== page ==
Hillsborough County Commissioner Ken Hagan has long been the face of Tampa’s ill-fated attempts to get a Tampa Bay Rays stadium.
Through wheeling and dealing with the Major League Baseball team, developers, local business leaders and other elected and non-elected officials, Hagan finally came to the table last year with a plan for a stadium in Ybor City.
While his attempts are dead for now, Hagan’s influential post as the county’s top negotiator earned him levels of influence and power that are greater than what the public even realizes.
What’s even less tangible are the behind closed door relationships Hagan cultivated through the several year’s long process. Those are relationships that have potentially politically advantageous ramifications outside the stadium debacle.
“There are few that operate in the Tampa Bay scene at the level of Commissioner Ken Hagan. Skilled at the art of the deal, Hagan is an ever-present personality in every major initiative facing his community, even though he is now in the minority,” said Republican strategist Anthony Pedicini. “Hagan has deep ties to some of Tampa Bay’s most influential leaders and businessmen. He’s a go-getter who should never be underestimated.”
And the fight might not be over. Hagan’s plans fizzled not because he was unable to broker a deal in time. Rather, the appetite for publicly funded stadiums has long dried up in Hillsborough County.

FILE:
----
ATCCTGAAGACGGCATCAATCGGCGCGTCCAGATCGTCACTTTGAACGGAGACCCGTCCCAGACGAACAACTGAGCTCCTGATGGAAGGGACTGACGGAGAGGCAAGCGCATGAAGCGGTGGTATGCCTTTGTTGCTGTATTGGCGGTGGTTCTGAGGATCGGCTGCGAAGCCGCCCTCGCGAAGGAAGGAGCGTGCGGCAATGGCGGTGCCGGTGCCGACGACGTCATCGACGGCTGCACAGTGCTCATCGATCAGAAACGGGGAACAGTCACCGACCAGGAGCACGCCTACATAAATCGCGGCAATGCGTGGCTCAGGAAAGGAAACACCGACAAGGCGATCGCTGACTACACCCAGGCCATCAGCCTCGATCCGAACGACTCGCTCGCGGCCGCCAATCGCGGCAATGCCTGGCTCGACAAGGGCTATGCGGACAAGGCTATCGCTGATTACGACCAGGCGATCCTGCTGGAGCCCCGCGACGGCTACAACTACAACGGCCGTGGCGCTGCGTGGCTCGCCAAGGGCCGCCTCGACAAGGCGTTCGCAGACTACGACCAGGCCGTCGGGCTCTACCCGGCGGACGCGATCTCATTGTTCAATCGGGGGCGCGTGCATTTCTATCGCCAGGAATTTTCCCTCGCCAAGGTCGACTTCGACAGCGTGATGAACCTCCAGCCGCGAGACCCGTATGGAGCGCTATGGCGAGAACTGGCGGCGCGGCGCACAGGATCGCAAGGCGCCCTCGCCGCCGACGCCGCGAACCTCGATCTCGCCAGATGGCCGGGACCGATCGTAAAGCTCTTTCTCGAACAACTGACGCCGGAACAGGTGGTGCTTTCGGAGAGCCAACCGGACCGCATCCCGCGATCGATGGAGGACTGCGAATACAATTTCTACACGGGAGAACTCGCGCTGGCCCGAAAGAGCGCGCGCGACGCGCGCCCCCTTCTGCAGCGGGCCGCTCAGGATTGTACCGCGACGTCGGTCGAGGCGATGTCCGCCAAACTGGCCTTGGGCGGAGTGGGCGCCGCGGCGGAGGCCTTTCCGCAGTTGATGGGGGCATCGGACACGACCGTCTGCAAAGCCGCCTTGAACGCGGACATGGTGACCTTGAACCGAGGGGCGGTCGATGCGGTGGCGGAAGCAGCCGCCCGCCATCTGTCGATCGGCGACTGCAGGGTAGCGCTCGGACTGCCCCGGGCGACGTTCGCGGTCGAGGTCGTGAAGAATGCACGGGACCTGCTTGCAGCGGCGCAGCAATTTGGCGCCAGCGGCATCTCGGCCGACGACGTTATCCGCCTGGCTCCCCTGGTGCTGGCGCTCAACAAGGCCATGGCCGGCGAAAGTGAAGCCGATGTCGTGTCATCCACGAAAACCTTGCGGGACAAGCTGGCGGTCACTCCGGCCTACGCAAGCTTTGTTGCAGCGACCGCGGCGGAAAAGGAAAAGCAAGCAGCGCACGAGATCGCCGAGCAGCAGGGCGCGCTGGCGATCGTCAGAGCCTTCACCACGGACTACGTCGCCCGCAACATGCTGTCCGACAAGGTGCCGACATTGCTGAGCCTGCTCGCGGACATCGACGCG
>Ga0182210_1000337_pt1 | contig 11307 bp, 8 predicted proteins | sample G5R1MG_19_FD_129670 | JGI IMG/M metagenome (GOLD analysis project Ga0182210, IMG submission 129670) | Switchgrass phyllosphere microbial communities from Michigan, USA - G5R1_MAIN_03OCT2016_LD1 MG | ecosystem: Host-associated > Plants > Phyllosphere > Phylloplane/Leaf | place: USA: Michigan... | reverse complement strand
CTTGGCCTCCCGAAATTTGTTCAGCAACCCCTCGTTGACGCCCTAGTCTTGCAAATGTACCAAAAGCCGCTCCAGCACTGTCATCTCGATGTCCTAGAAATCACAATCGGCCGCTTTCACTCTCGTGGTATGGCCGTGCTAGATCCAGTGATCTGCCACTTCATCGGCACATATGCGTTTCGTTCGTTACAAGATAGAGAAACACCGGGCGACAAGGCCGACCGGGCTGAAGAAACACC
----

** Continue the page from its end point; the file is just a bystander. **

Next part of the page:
With a new Mayor in Jane Castor and a team still struggling to get fans in the seats at Tropicana Field in St. Petersburg, Hagan may still have plenty of fight when it comes to identifying new, more creative funding opportunities for a stadium ranging from private investment to leveraging development revenue potential.
Outside of the Rays, Hagan still frequently flexes might on the dais as one of the Board of County Commission’s veteran members.
“Commissioner Hagan brings experience and a pragmatic voice to addressing community issues,” said Southern Strategy Group lobbyist Laura Boehmer.
During recent debates surrounding ferry service between MacDill Air Force Base and South Hillsborough County, Hagan played a lead role in discussions about whether or not to move forward with a deal that would place a ferry terminal on public land next to the Mosaic phosphate plant. That deal, which is still pending, requires land acquisition from Mosaic, a deal the company said it would not support.
Hagan, along with other concerned board members, risked a political hit by voting in the minority to put off the ferry project amid questions about Mosaic’s cooperation.
Still, Hagan’s hits from the Rays’ stadium failure took a toll. He only narrowly won re-election in 2018, and he slid 13 places on this year’s list, down from No. 9 last year.
Joe Henderson’s take: Long-serving Hillsborough Commissioner continues to be the face of attempts to move the Rays to Tampa. But his unexpectedly close run for a District 2 seat last year against Angela Birdsong raised some eyebrows.
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